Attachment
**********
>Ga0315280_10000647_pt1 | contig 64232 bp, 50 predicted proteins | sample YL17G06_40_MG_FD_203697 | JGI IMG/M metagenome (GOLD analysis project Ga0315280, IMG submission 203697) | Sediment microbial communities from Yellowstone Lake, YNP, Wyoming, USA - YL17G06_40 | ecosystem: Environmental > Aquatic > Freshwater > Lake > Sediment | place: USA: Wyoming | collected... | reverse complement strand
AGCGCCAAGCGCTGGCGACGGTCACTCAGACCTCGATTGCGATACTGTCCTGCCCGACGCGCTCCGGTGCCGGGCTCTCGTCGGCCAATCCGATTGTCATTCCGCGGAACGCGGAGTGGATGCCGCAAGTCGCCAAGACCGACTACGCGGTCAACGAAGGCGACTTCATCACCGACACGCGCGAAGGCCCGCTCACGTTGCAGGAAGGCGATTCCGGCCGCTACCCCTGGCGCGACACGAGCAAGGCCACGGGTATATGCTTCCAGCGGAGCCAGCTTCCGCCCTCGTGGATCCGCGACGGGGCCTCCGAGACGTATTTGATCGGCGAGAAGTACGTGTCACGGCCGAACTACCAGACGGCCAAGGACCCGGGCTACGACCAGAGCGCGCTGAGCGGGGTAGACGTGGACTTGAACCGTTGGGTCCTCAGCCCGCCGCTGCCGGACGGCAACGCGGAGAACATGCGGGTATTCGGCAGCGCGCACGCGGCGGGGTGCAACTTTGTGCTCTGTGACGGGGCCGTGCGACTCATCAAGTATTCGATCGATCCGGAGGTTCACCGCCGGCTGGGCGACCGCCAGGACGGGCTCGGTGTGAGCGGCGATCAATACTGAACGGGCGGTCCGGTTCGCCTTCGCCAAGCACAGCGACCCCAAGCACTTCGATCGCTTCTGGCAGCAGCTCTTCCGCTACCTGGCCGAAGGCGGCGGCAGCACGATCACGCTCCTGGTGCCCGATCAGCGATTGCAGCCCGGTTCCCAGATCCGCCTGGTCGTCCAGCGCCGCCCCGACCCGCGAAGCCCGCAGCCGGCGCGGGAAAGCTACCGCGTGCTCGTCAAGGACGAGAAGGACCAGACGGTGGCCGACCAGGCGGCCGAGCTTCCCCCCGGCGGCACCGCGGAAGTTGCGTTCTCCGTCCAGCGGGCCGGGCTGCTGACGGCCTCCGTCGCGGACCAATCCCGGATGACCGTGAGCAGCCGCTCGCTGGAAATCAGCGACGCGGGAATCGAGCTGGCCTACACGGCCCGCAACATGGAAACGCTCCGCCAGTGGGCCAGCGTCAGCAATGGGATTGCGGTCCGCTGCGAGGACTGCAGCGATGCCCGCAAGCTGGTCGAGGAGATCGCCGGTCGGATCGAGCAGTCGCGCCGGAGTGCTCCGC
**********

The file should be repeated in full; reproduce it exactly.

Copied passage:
>Ga0315280_10000647_pt1 | contig 64232 bp, 50 predicted proteins | sample YL17G06_40_MG_FD_203697 | JGI IMG/M metagenome (GOLD analysis project Ga0315280, IMG submission 203697) | Sediment microbial communities from Yellowstone Lake, YNP, Wyoming, USA - YL17G06_40 | ecosystem: Environmental > Aquatic > Freshwater > Lake > Sediment | place: USA: Wyoming | collected... | reverse complement strand
AGCGCCAAGCGCTGGCGACGGTCACTCAGACCTCGATTGCGATACTGTCCTGCCCGACGCGCTCCGGTGCCGGGCTCTCGTCGGCCAATCCGATTGTCATTCCGCGGAACGCGGAGTGGATGCCGCAAGTCGCCAAGACCGACTACGCGGTCAACGAAGGCGACTTCATCACCGACACGCGCGAAGGCCCGCTCACGTTGCAGGAAGGCGATTCCGGCCGCTACCCCTGGCGCGACACGAGCAAGGCCACGGGTATATGCTTCCAGCGGAGCCAGCTTCCGCCCTCGTGGATCCGCGACGGGGCCTCCGAGACGTATTTGATCGGCGAGAAGTACGTGTCACGGCCGAACTACCAGACGGCCAAGGACCCGGGCTACGACCAGAGCGCGCTGAGCGGGGTAGACGTGGACTTGAACCGTTGGGTCCTCAGCCCGCCGCTGCCGGACGGCAACGCGGAGAACATGCGGGTATTCGGCAGCGCGCACGCGGCGGGGTGCAACTTTGTGCTCTGTGACGGGGCCGTGCGACTCATCAAGTATTCGATCGATCCGGAGGTTCACCGCCGGCTGGGCGACCGCCAGGACGGGCTCGGTGTGAGCGGCGATCAATACTGAACGGGCGGTCCGGTTCGCCTTCGCCAAGCACAGCGACCCCAAGCACTTCGATCGCTTCTGGCAGCAGCTCTTCCGCTACCTGGCCGAAGGCGGCGGCAGCACGATCACGCTCCTGGTGCCCGATCAGCGATTGCAGCCCGGTTCCCAGATCCGCCTGGTCGTCCAGCGCCGCCCCGACCCGCGAAGCCCGCAGCCGGCGCGGGAAAGCTACCGCGTGCTCGTCAAGGACGAGAAGGACCAGACGGTGGCCGACCAGGCGGCCGAGCTTCCCCCCGGCGGCACCGCGGAAGTTGCGTTCTCCGTCCAGCGGGCCGGGCTGCTGACGGCCTCCGTCGCGGACCAATCCCGGATGACCGTGAGCAGCCGCTCGCTGGAAATCAGCGACGCGGGAATCGAGCTGGCCTACACGGCCCGCAACATGGAAACGCTCCGCCAGTGGGCCAGCGTCAGCAATGGGATTGCGGTCCGCTGCGAGGACTGCAGCGATGCCCGCAAGCTGGTCGAGGAGATCGCCGGTCGGATCGAGCAGTCGCGCCGGAGTGCTCCGC